Cool breezes and overcast skies greeted the BC Bike Race riding caravan as they awoke on the eastern shores of the Georgia Strait in Powell River. This small isolated village on the Sunshine Coast has turned with the tides and embraced mountain biking as the timber industry has slowly receded. At one time these forests of tall timbers would be harvested for paper, but now they are charged with providing safe harbor for miles of singletrack that are the region’s newest hot commodity.
The day’s featured trail of the Lululemon Athletica sponsored stage were the classic Death Rattle connecting into Sweet Water, which plunged down from the highest point of the day. The elevation profile showed no huge climbs or descents, but the continuously undulating terrain and moist hero dirt quickly lulled the riders into a dreamworld of pumping roots and mossy rollers.
The Powell River course was more pump and flow on loam and moss than the previous day’s abundant root and rock drops. Riders who could time their rise and fall through the woods were rewarded with a magic carpet flow that dipped and weaved through an unreal rainforest while ferns tickled their chins. These trails and the community that builds them are the reason the BC Bike Race spends two days camping on the shore.
The Race, The Community
The community of Powell River never fails to arrive in force to cheer on this yearly invasion of foreign riders on their local trails. From the ferry exit to the various trail access points, the locals don’t hold back in their welcome of these strangers from foreign lands. From the tiki bar at the Aloha Bridge to the 1950s dance party at the top of the ‘51 Dodge trail, the community keeps it fun and light for the riders at key points along the Powell River course.
In the women’s open competition Kelli Emmett (Juliana/SRAM) started her day keeping the pace slightly slower after breaking a few too many eggs the day before. Despite the adjusted effort she still managed another win with a 7-minute gap over second place finisher Sammi Runnels (Ride Biker Alliance).
A former cross country specialist, several years ago the enduro format renewed Emmett’s love of mountain biking, but the change in discipline has her out of touch with her cross country pacing. A regular contender in the Enduro World Series, Emmett has redefined herself as a racer. But the knowledge gained from a previous racing life hasn’t been completely lost. Nine years ago, Emmett did the second edition of the BC Bike Race, and she sees a stark comparison to just how much the event has changed in a decade.
“Stage racing was just starting,” she said. “The trails are a little less raw, now they are a little more ridden in, and they flow awesome.”
Sammi Runnels did manage to take a five minute lead over third place rider Kaysee Armstrong (LIV Giant). This stage catered well to Runnels’ climbing strengths. “I was feeling good today,” she said. “It was a really pedaly course so it was good for me.”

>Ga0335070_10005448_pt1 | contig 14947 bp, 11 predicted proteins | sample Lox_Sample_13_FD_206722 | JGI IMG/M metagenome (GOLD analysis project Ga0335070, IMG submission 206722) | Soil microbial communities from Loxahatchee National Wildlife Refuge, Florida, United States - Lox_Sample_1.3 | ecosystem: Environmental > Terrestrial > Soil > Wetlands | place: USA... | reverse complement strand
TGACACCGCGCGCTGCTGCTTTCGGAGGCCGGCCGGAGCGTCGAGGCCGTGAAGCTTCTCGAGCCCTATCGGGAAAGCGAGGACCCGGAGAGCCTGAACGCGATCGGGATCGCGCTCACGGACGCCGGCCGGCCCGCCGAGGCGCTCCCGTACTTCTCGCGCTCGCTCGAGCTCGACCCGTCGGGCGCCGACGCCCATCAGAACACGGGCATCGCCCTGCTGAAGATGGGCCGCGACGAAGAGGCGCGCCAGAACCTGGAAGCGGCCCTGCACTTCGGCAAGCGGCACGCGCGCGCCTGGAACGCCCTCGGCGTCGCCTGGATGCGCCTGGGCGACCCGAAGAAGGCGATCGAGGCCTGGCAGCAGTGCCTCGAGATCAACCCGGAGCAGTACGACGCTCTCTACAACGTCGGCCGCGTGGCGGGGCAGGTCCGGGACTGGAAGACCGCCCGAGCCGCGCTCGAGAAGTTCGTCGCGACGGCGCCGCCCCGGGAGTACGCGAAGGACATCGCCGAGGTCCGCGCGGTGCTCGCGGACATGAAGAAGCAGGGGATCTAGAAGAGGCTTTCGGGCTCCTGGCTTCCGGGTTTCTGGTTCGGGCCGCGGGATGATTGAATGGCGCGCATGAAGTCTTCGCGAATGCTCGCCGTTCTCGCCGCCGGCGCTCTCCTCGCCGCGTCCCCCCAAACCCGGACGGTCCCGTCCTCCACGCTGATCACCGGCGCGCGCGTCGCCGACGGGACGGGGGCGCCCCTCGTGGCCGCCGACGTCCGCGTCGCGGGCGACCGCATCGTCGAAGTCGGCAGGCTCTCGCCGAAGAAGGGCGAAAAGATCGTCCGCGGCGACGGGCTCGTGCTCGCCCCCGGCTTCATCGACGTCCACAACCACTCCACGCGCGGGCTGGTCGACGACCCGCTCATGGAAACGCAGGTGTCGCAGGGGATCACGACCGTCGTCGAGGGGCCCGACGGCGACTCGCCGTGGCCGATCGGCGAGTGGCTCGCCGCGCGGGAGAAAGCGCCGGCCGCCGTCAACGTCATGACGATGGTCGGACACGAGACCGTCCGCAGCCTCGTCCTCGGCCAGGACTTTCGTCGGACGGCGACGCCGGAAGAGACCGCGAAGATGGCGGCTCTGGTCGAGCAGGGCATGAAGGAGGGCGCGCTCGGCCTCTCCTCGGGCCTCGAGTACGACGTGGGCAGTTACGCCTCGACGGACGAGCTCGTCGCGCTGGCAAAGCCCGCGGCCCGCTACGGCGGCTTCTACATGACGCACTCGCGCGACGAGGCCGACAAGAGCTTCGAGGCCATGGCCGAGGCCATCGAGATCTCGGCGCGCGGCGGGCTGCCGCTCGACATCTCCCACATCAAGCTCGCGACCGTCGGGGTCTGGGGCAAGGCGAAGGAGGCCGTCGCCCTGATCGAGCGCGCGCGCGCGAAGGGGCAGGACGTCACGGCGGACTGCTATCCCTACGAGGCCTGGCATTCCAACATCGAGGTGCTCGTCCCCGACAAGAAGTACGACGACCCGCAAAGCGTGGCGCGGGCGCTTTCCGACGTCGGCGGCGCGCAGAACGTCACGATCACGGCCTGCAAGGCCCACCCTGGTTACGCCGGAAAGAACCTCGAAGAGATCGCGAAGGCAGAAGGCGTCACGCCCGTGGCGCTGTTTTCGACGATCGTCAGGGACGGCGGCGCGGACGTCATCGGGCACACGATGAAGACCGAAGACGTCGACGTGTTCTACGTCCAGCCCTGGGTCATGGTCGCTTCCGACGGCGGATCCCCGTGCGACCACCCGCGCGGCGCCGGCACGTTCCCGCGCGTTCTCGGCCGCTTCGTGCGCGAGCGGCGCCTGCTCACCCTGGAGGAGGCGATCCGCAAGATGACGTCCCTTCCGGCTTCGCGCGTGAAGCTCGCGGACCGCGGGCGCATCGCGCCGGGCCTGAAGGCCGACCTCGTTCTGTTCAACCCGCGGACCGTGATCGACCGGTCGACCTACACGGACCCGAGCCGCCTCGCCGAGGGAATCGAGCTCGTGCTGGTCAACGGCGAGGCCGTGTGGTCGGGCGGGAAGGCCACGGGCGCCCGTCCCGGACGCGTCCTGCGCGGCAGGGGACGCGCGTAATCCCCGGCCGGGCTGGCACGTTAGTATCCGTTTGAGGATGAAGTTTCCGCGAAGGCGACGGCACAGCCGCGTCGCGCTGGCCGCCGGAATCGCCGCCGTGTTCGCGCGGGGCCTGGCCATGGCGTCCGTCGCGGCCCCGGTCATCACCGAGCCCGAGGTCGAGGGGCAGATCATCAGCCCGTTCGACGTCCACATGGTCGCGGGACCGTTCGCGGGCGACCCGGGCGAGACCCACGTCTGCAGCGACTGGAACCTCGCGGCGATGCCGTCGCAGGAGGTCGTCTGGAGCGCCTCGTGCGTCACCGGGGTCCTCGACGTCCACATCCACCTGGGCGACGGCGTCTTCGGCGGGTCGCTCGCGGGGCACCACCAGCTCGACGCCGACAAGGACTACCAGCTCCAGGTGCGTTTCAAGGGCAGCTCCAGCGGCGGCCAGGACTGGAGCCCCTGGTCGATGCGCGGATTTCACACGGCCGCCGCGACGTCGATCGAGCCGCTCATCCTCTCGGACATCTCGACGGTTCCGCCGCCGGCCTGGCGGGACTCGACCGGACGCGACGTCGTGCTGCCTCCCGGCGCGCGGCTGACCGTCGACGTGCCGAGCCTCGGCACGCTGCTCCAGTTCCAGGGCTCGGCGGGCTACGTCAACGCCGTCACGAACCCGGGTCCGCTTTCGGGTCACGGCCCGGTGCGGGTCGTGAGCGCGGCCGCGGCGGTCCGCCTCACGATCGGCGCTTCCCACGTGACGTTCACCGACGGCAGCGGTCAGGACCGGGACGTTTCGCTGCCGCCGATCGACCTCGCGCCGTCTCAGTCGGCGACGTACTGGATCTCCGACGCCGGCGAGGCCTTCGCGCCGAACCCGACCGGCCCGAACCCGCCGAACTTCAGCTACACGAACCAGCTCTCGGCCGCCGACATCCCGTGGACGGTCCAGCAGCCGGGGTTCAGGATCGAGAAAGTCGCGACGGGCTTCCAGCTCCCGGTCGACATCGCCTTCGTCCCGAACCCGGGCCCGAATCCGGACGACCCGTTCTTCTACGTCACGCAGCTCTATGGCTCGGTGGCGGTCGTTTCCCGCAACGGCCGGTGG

In the open men’s race Spencer Paxson’s (Kona Bicycles) had day of redemption after losing a significant overall lead here last year on this stage. The pace at the front was stretched to snapping points several times as the European riders throttled the gravel and road sections before dropping into trail where the North American riders took their turn putting their own torture devices to use.
It was soon after the Aloha Bridge that Stephen Ettinger (Bike Rider Alliance/ Focus Cycles) and Cory Wallace (Kona Bikes) finally cut the tow rope. They set into motion a plan to create as much of a cushion between them and the rest of the men’s field crossing the finish line together within the same second.
Two minutes back in fourth place was Frenchman Frederic Gombert (Cycletyres.com) turning the tables on the history of European marathon specialists who struggle in the rainforests of coastal British Columbia. Quinn Moberg (Rocky Mountain) squeezed his way in between the Euro’s with a fifth place finish. Manuel Weissenbacher (Craft-Rocky Mountain Factory) held onto a 6th place for the day putting him ahead of some of the local favorites.
Also noteworthy was the effort of multi-time gravity racing world champion Brian Lopes and his teammate Joe Lawwill, a former masters DH world champion. The pair are currently leading the Duo 80+ category. Lopes has been to the BC Bike Race before, but it is Lawwill who is getting his first experience in the event. They are up by 11 minutes on second place overall, but there are a few hills standing in the way of the final stage in Whistler. We’ll watch to see how these downhill specialist handle the lumps along the way.
Day 3: Earl’s Cove to Sechelt
Stage 3 will be the longest of the week at 58km with 1600m of climbing. After an early morning bus ride to the Saltery Bay Ferry terminal the riders will be transported to the Earls Cove terminal via ferry, float plane, and small boat. The stage will start following the Suncoaster Trail as it climbs to the Featured Trail built by the local club last year. At the top a new 10km downhill will slide the riders into the new basecamp of Sechelt in Kinnikinnick Park.